On the eve of the consecration of the church built near the Tikhvinka River to host the prodigious icon of the Mother of God, a replica of which is also kept in the Uffizi collection (inv. 1890 no. 9347), Sacristan George had a vision of the Virgin, who appeared to him with St. Nicholas. The Mother of God requested that the cross destined for the church in Tichvin be made of wood and not iron, to resemble that of Christ. The scene is narrated at the centre of the icon, where Mary, according to tradition, is sitting on a fallen tree, which later became a venerated relic. George, kneeling before her, is depicted as smaller than the Virgin, reflecting a hierarchy of proportions that reflects the importance of the figures. The prominence attributed to the miracle, compared with the important festivities depicted in the sixteen scenes that frame the episode, give the impression that the icon was painted in the territories of north west Russia, where the veneration for Our Lady of Tichvin was more deeply-rooted, or that it may reproduce an original model of those territories.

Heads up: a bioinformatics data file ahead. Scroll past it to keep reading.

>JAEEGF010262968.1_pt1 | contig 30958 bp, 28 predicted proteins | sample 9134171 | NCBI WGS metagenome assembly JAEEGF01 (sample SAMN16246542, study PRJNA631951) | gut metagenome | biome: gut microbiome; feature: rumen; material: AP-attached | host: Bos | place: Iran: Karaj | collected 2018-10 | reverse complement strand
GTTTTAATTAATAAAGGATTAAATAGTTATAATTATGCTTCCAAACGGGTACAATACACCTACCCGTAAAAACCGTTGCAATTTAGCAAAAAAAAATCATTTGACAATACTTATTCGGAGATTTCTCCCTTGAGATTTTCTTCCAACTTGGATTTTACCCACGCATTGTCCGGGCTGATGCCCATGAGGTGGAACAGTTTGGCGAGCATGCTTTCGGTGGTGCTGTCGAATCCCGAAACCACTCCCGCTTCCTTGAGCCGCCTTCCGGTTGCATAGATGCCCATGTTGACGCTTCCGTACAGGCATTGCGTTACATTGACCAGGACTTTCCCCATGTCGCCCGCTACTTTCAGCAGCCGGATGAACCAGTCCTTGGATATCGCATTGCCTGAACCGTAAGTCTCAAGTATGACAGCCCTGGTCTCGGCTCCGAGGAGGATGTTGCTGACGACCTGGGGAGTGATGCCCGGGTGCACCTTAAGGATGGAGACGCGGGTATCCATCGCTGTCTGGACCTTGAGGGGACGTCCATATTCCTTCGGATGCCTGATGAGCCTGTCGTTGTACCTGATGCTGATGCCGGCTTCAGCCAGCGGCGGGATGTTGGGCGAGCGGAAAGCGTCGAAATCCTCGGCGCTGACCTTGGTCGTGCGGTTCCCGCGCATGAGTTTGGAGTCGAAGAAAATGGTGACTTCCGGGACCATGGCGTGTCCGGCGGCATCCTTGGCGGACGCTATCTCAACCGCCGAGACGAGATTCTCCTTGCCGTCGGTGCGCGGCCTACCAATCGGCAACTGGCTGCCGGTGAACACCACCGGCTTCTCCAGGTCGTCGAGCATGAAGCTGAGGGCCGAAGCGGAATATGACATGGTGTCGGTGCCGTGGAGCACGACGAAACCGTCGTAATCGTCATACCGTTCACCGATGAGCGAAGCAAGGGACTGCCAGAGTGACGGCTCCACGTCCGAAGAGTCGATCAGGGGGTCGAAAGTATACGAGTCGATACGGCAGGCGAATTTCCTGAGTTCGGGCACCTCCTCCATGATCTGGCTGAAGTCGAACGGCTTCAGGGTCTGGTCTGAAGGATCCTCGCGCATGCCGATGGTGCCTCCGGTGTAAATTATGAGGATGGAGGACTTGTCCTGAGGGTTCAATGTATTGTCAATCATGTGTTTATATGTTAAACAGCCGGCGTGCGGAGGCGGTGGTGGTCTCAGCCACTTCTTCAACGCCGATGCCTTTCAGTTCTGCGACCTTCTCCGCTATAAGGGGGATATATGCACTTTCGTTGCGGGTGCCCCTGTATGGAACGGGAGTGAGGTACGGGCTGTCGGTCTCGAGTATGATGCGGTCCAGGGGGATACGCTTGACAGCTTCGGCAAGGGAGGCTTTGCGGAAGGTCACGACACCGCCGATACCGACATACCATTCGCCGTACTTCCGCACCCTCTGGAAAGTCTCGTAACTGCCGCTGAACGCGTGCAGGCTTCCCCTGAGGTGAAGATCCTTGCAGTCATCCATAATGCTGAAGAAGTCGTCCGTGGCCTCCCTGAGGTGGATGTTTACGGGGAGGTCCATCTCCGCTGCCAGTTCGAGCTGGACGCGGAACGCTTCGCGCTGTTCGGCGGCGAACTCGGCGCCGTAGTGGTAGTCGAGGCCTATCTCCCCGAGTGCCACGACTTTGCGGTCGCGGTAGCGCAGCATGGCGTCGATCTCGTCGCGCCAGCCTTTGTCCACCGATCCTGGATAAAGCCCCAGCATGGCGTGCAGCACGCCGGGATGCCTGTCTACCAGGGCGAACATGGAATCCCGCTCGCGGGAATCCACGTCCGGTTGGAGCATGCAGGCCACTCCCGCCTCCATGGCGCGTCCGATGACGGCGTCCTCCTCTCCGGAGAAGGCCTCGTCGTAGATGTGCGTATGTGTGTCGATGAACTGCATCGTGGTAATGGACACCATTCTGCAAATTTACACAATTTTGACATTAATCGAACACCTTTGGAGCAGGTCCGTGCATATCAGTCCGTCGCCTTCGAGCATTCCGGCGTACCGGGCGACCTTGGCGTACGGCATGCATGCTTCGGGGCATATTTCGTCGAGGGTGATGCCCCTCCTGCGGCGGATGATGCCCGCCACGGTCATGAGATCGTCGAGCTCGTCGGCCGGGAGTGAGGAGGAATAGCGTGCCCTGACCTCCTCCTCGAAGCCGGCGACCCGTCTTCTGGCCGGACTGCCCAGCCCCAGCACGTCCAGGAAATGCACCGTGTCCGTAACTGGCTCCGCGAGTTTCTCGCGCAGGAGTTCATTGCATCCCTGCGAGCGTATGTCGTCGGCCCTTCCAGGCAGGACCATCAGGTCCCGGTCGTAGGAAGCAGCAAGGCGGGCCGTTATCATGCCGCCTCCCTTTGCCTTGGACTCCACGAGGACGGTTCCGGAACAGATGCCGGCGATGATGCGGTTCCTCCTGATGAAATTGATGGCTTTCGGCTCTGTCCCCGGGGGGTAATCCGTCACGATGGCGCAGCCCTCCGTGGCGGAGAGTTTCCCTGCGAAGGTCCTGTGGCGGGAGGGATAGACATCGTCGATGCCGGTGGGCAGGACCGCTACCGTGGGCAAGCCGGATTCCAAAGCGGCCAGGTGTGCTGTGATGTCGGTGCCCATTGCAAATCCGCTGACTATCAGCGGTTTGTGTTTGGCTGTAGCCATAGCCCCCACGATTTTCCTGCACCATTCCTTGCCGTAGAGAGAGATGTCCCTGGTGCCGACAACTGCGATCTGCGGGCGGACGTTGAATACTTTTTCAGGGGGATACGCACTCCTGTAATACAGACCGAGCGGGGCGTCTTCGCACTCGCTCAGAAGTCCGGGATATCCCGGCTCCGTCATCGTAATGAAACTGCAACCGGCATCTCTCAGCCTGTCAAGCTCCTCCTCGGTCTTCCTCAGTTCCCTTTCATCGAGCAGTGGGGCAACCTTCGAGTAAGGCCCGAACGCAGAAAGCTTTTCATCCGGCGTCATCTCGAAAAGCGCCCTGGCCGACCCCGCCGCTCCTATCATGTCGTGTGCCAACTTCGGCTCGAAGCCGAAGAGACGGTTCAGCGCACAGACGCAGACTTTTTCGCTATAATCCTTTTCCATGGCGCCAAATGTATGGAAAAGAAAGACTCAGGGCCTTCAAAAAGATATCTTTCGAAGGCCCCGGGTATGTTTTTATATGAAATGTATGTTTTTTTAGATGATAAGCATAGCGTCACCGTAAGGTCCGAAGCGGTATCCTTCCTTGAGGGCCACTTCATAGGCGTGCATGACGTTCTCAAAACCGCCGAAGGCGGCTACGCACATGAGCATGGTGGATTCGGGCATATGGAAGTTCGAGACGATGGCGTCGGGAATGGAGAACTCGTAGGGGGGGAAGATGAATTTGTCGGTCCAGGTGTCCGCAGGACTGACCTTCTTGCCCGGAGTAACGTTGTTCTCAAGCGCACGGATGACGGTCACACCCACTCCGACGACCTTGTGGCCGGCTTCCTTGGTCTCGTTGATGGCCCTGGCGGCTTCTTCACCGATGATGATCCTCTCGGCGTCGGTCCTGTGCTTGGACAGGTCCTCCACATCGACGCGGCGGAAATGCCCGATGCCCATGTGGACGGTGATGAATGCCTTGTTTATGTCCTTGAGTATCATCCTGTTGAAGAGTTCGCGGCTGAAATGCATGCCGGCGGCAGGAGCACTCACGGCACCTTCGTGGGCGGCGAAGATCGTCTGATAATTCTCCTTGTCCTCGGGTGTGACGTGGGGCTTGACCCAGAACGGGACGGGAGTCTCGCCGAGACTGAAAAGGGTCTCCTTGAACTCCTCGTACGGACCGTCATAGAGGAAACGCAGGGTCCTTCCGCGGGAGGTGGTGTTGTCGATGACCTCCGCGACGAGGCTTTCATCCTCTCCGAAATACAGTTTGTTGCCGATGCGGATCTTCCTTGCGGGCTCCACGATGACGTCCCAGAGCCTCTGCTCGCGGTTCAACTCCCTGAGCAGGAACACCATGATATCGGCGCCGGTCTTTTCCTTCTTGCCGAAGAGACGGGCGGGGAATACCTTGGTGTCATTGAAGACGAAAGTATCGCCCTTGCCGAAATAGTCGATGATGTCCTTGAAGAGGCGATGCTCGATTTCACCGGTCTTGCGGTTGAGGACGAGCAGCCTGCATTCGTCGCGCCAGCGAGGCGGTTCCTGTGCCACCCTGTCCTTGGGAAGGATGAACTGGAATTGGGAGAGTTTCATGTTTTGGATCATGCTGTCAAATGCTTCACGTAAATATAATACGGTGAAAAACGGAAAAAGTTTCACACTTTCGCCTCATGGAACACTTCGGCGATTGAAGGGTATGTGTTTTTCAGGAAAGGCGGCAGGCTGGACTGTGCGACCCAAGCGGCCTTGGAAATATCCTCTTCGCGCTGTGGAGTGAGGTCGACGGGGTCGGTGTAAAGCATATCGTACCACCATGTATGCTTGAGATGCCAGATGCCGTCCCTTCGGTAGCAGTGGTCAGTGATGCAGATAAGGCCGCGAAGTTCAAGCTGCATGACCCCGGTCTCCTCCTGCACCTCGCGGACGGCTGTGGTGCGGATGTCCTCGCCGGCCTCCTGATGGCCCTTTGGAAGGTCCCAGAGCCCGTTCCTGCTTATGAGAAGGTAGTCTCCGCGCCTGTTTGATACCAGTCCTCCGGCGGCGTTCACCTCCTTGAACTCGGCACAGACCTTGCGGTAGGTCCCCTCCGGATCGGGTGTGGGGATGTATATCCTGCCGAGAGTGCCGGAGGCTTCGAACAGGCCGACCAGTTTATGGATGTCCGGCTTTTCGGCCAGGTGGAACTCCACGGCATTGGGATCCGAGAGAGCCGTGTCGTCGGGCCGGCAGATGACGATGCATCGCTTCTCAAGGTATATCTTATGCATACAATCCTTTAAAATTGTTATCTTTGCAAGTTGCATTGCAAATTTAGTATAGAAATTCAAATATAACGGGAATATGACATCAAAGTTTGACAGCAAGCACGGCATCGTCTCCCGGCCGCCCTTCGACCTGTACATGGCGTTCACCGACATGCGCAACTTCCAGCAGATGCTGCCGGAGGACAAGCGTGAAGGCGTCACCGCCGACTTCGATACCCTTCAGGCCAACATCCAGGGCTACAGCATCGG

The central medallion is edged by elaborate Baroque-style frames, a recurring element of many of the icons in the Uffizi collections. The use of the oval shape is rather unusual, and it associates this work with the icon featuring St. Nicholas the Thaumaturge in the same collection (inv. 1890 no. 9223). Likewise, the execution of the central depiction is more refined than the small stories at the sides, as is characteristic of painted icons.